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Genetic Tests?

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Okay, as you all know, we ADORE our pediatrician. I try to brag about him too much, but he's a believer, willing to learn and open to new ideas.


His office called me today, his secretary told me that he found out about a new "genetic test" and he asked her to call 3 of his patieints (us included) to see if we'd come in to get tested. It's simply blood work (which my guy handles quite well) They'd waive any costs insurance wouldn't cover. I was curious, she said that if we could come in tomorrow at 10 he'd be there with another dr who was using these tests there as well. She couldn't tell me much more other than the obvious - our Dr. does not normally call in patiiets for random tests. She's also very flighty - so she was just using the dr's notes to make the call.


Unfortunately, that time doesn't work for me. We're taking our non-PANDAS daughter for tubes/adnoid (and hopefully tonsil)removal at 11:15 tomorrow.


However, my thought was - whatever might help either our son or any other kid with this condition - let's go!! My husband wanted more info.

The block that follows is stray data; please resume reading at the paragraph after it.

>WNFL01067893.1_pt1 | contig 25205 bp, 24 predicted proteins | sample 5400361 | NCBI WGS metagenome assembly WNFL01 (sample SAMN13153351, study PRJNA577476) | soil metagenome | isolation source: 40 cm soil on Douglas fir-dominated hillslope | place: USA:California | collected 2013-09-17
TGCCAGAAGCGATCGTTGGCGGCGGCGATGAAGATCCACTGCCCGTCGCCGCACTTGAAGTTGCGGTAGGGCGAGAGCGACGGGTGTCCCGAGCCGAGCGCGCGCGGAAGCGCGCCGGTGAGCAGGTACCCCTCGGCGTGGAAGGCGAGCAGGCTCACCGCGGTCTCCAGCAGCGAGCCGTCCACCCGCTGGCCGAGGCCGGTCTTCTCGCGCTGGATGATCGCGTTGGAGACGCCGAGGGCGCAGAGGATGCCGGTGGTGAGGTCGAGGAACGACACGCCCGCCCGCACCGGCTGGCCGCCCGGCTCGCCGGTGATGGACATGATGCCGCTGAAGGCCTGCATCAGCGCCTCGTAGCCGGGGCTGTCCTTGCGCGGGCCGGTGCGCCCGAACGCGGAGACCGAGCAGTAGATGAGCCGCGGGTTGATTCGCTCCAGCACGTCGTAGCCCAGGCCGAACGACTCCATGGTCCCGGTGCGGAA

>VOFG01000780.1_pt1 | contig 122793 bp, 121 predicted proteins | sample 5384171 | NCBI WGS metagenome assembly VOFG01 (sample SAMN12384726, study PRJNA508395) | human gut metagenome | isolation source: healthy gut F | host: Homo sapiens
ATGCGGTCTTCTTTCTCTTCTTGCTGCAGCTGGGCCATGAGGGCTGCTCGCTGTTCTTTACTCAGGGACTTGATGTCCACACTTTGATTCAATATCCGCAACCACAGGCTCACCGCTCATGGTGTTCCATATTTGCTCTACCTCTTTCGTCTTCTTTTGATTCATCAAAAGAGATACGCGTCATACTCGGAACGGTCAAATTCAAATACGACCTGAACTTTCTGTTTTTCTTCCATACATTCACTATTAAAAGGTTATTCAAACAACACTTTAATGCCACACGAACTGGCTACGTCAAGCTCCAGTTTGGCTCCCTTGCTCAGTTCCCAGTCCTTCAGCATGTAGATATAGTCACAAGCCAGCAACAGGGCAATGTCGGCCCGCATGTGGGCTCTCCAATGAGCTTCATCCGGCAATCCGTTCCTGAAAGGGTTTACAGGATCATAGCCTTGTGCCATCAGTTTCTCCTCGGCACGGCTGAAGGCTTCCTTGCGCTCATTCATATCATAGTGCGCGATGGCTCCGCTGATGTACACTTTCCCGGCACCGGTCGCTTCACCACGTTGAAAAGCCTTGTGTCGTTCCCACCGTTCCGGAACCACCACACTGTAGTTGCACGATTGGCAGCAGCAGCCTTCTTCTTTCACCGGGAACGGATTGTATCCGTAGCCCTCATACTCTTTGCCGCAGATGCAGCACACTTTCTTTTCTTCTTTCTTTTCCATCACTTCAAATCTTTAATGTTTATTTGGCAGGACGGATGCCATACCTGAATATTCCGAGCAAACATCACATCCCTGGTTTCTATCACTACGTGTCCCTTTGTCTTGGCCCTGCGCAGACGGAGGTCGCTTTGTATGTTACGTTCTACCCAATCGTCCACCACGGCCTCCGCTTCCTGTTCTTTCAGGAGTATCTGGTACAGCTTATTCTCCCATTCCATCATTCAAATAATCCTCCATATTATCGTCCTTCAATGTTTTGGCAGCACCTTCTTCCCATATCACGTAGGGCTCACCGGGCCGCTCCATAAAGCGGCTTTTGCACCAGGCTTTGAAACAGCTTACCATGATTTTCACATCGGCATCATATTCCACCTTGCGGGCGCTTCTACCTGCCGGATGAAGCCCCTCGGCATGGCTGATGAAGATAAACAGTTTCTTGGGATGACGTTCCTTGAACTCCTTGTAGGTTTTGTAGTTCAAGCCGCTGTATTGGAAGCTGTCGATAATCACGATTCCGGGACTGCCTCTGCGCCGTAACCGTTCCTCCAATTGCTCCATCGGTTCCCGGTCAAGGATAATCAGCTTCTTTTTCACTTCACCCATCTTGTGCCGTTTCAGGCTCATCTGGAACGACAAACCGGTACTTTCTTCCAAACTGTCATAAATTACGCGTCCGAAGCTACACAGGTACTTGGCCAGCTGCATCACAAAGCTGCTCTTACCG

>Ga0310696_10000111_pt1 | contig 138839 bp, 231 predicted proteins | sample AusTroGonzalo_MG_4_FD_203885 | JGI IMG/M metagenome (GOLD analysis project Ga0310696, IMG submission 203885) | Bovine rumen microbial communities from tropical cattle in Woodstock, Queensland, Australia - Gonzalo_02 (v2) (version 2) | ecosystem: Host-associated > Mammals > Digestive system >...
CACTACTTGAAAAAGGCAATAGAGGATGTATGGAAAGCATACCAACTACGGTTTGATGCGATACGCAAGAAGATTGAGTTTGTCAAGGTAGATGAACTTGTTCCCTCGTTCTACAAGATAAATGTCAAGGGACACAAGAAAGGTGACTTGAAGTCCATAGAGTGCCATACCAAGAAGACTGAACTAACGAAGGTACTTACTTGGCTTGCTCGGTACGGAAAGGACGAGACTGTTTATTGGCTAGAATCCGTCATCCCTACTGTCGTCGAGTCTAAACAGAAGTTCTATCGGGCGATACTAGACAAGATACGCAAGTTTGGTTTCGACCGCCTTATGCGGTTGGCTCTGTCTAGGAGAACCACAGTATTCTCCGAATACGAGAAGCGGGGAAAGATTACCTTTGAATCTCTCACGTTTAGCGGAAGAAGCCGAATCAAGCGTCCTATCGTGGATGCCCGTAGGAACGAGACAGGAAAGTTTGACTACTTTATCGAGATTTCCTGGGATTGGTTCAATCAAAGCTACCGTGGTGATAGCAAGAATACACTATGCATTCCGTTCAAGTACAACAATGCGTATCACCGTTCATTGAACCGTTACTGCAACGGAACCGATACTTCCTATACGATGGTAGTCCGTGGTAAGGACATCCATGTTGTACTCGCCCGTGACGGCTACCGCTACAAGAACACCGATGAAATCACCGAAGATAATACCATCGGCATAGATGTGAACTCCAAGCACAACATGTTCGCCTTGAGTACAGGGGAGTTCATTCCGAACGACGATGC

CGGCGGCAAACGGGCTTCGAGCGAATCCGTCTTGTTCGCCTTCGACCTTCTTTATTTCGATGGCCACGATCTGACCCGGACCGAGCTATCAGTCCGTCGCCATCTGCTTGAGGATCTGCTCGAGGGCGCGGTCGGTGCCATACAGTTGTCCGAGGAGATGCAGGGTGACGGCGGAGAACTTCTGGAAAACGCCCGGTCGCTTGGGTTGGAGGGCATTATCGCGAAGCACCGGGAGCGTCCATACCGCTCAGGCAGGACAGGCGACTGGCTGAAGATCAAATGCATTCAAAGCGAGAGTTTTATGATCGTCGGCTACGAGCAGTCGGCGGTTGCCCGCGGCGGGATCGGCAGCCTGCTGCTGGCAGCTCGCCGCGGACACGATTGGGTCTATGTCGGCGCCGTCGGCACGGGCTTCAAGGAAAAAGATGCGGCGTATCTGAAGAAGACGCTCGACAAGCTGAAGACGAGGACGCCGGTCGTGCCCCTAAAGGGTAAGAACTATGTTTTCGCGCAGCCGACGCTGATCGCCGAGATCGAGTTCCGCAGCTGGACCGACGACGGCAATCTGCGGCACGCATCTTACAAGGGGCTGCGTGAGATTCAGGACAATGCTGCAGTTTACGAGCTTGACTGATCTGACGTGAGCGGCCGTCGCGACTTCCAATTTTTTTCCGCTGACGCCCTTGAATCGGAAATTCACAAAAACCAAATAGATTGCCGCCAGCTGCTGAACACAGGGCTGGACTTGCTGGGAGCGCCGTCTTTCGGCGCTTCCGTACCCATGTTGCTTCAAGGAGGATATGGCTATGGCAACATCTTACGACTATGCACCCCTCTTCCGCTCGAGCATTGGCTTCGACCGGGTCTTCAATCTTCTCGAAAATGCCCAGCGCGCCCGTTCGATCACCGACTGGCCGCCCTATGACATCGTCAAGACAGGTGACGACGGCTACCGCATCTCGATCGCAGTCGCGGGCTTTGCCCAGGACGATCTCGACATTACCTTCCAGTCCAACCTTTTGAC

I emailed the dr, with some further questions. This is what he responded with:


"The new test looks for genetic markers for approx 56 dominant and 30 recessive genetic syndromes including 24 markers for autism and 14 single gene conditions. I can show you a brochure listing them, etc. I am not suggesting Broderick has autism, just pointing out all the different markers.

Bob Friedmeyer MD"


Right now, I'm taking him in tomorrow early to talk about it possibly to do a blood draw. My initial thought is this: How many kids are dx with autism that might actually be PANDAS? My son was suspected autistic (sp. Aspbergers) until he responded to PANDAS treatment. If tracking his markers helps distinguish between Autism and not (or even find something else?) how could that be bad??? How can more detailed information on his genetic makeup hurt??


Let me note very strongly. Our pediatrician has been DEAD ON with anything we have brought our children in with - including PANDAS immediately. So we trust him implicitly. He called us with this test - is waiving all of his costs, and has only asked 2 other patients - so he must think it's helpful.